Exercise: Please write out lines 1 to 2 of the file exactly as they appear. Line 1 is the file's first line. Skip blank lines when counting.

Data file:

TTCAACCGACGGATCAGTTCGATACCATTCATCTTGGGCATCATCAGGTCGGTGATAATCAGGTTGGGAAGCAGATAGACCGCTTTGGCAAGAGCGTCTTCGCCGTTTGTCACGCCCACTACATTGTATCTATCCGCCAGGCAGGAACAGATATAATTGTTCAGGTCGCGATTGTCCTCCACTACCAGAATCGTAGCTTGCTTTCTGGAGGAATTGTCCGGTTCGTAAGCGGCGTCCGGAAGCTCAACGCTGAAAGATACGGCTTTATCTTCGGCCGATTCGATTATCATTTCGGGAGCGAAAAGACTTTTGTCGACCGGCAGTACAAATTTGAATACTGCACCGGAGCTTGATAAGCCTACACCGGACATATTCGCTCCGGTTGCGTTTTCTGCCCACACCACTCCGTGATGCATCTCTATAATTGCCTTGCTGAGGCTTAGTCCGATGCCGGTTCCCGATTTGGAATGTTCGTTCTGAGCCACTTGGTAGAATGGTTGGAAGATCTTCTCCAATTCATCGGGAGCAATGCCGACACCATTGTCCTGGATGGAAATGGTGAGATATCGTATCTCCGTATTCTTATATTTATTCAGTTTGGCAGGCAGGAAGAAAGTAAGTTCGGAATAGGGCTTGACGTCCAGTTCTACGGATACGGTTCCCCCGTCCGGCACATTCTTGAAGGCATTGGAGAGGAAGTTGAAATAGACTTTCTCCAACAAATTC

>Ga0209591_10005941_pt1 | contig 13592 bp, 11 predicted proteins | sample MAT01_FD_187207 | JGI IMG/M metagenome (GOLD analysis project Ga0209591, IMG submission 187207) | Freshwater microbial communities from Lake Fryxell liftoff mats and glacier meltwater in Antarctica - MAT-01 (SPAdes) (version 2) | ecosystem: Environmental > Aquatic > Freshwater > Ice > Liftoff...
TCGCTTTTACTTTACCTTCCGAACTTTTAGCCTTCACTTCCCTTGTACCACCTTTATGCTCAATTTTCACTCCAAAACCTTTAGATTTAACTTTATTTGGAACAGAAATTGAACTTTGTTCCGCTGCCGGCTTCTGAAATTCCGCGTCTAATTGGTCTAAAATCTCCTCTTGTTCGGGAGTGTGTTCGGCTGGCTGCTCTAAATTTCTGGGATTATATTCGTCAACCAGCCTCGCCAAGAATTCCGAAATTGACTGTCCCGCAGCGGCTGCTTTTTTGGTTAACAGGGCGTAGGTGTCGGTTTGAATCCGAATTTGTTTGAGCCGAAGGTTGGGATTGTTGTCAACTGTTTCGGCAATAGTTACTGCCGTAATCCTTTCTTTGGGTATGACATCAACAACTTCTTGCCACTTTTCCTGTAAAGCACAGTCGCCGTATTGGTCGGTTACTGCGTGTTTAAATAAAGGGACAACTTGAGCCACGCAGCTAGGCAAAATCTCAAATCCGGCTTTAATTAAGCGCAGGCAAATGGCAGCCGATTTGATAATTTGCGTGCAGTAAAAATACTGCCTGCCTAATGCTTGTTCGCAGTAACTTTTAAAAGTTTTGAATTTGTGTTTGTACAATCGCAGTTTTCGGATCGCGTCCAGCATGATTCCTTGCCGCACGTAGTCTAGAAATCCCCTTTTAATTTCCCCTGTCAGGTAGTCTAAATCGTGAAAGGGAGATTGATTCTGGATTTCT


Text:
TTCAACCGACGGATCAGTTCGATACCATTCATCTTGGGCATCATCAGGTCGGTGATAATCAGGTTGGGAAGCAGATAGACCGCTTTGGCAAGAGCGTCTTCGCCGTTTGTCACGCCCACTACATTGTATCTATCCGCCAGGCAGGAACAGATATAATTGTTCAGGTCGCGATTGTCCTCCACTACCAGAATCGTAGCTTGCTTTCTGGAGGAATTGTCCGGTTCGTAAGCGGCGTCCGGAAGCTCAACGCTGAAAGATACGGCTTTATCTTCGGCCGATTCGATTATCATTTCGGGAGCGAAAAGACTTTTGTCGACCGGCAGTACAAATTTGAATACTGCACCGGAGCTTGATAAGCCTACACCGGACATATTCGCTCCGGTTGCGTTTTCTGCCCACACCACTCCGTGATGCATCTCTATAATTGCCTTGCTGAGGCTTAGTCCGATGCCGGTTCCCGATTTGGAATGTTCGTTCTGAGCCACTTGGTAGAATGGTTGGAAGATCTTCTCCAATTCATCGGGAGCAATGCCGACACCATTGTCCTGGATGGAAATGGTGAGATATCGTATCTCCGTATTCTTATATTTATTCAGTTTGGCAGGCAGGAAGAAAGTAAGTTCGGAATAGGGCTTGACGTCCAGTTCTACGGATACGGTTCCCCCGTCCGGCACATTCTTGAAGGCATTGGAGAGGAAGTTGAAATAGACTTTCTCCAACAAATTC

>Ga0209591_10005941_pt1 | contig 13592 bp, 11 predicted proteins | sample MAT01_FD_187207 | JGI IMG/M metagenome (GOLD analysis project Ga0209591, IMG submission 187207) | Freshwater microbial communities from Lake Fryxell liftoff mats and glacier meltwater in Antarctica - MAT-01 (SPAdes) (version 2) | ecosystem: Environmental > Aquatic > Freshwater > Ice > Liftoff...